The work of the Law Commission was warmly mentioned in many conversations, and I was glad to have paid tribute to their efforts in my keynote speech. Similarly, we should give more than a nod to the current Master of the Rolls, Sir Geoffrey Vos, who is the most senior civil judge in the legal system in England and Wales and also one of the most prescient and insightful champions of technologies such as distributed ledger technologies (DLT) the law has ever seen. The Law Commission’s report on digital assets was talked of in glowing terms. It is worthy of note that the report has already gained traction and huge credibility internationally, being referenced in cases outside the UK, including the reference from Judge Glenn in the Celsius bankruptcy case.
There is no question the UK is in a prime position to lead the way in which digital assets are classified as property given the broad reach that the law of England and Wales has in governing international commercial contracts. The opportunity is now for English law to position itself as a good candidate to provide the legal foundation of the use of DLT and cryptoassets internationally.
The UK should also focus on providing clarity on legal DAO structures to enable decentralised finance (DeFi) protocols to scale with greater legal certainty. This is not only important for innovation in the UK, but also because DeFi is crucial to the future of financial institutions and decentralised financial market infrastructures. Other jurisdictions who have explored the legal structures and considerations for DAOs include Singapore, Germany and Australia.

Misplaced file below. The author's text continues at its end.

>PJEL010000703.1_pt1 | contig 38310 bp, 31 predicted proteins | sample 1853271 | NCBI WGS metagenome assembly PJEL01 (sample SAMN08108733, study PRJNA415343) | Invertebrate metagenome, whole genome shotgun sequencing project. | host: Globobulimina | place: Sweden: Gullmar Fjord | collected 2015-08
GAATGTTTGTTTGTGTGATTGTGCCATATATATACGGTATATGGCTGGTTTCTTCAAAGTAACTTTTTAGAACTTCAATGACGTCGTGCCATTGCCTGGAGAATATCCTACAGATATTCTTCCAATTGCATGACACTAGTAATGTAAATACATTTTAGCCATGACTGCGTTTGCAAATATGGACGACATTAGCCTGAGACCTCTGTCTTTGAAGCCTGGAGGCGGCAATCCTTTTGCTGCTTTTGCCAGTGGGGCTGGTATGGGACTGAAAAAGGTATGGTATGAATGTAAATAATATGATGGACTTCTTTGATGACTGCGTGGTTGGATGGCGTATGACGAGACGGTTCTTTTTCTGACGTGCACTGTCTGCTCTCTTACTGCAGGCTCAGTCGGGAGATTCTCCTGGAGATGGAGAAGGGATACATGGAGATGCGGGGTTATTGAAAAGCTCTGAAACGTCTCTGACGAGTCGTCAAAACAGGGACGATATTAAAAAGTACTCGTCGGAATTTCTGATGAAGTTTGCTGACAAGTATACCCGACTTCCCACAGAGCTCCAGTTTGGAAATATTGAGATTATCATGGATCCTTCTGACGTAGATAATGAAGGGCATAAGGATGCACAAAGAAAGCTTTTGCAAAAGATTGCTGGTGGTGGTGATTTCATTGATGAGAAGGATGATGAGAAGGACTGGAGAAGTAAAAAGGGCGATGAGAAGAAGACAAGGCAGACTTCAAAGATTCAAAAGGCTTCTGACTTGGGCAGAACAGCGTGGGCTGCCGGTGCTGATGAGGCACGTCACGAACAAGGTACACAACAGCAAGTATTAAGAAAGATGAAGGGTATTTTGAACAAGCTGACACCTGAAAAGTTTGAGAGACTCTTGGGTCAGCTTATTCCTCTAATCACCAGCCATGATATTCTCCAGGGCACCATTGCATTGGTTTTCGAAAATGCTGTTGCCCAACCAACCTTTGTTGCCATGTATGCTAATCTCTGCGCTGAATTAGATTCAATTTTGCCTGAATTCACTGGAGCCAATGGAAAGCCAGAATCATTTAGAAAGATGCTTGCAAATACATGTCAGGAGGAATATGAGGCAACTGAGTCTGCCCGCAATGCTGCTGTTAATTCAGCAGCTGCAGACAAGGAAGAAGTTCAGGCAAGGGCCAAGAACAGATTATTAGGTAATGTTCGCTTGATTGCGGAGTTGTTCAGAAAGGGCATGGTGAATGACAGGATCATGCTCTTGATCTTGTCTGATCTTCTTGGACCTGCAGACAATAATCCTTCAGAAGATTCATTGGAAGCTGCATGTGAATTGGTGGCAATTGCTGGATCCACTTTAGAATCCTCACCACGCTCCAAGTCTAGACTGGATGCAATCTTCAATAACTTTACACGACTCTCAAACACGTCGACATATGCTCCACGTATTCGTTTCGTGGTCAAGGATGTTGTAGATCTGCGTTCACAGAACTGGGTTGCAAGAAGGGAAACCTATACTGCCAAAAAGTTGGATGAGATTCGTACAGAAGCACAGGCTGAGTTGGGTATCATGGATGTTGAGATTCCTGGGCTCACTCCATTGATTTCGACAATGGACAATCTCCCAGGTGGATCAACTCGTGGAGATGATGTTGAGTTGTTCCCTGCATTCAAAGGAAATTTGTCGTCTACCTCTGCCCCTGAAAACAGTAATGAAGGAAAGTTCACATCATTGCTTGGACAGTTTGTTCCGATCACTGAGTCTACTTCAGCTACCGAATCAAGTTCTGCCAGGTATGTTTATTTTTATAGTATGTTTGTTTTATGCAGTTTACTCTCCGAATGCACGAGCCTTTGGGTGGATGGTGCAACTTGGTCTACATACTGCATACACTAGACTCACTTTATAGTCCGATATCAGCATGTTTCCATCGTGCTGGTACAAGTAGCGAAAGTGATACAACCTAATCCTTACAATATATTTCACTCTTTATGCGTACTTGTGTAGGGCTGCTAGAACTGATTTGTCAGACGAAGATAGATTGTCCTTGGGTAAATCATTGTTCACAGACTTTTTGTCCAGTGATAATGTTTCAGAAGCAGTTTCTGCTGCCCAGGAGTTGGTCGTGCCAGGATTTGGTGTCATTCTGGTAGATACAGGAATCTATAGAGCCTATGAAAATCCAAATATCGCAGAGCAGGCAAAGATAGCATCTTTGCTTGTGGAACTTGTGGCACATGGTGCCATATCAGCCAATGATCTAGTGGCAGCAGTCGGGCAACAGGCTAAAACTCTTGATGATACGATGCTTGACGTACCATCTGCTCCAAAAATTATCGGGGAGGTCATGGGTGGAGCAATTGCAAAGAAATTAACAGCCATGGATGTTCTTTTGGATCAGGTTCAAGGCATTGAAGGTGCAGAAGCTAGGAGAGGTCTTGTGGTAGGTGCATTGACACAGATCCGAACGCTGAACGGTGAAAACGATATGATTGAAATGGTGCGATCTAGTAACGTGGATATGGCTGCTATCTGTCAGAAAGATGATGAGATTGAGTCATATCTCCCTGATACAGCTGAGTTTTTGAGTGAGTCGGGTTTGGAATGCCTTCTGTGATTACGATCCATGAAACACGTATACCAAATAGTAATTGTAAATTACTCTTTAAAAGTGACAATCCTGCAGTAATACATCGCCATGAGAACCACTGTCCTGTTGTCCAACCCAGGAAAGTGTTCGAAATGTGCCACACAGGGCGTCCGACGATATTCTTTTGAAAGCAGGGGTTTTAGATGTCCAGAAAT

The Law Commission’s ongoing 15-month scoping study initiative to understand the current treatment of DAOs under the law of England and Wales was all well received. Reiterating the above, legal certainty for DAO under the law of England and Wales will provide huge opportunities for the UK to position itself as a choice jurisdiction.
Understanding proofing and deploying the technology
In the wake of the FTX travails it was unsurprising that many spoke of the need to broaden the debate way beyond bitcoin and cryptocurrency to the huge opportunity presented by nothing short of the transformation (through technology) of the financial services industry.
With so many members present, it was right that the work of the GDF Private Markets Digitisation Steering Group came up. It was offered as a proof of concept for what is possible in the UK. As importantly, re-thinking the Central Securities Depository (CSD) model to better secure digital assets, along with the new world-class legal rights and protections, was believed to be a help to “domicile” digital assets in the UK and generate revenues beyond the “picks and shovels” license and tax revenue from domiciled exchanges.
The role that such technologies, including DLT, could play in LSEG transformation was mentioned along with the opportunities at the London Metals Exchange, just consider lithium and gold for two.
In conclusion, the conversations had one word at their heart, certainty. Regulatory certainty. Certainty as to the Government’s commitment, direction and ‘picks’ in this space. All saw the opportunities as awesome, all agreed, as I highlighted in my keynote, it would, be partnerships which would be required to seize the day and throw open the ‘DAW’ to such future finance now.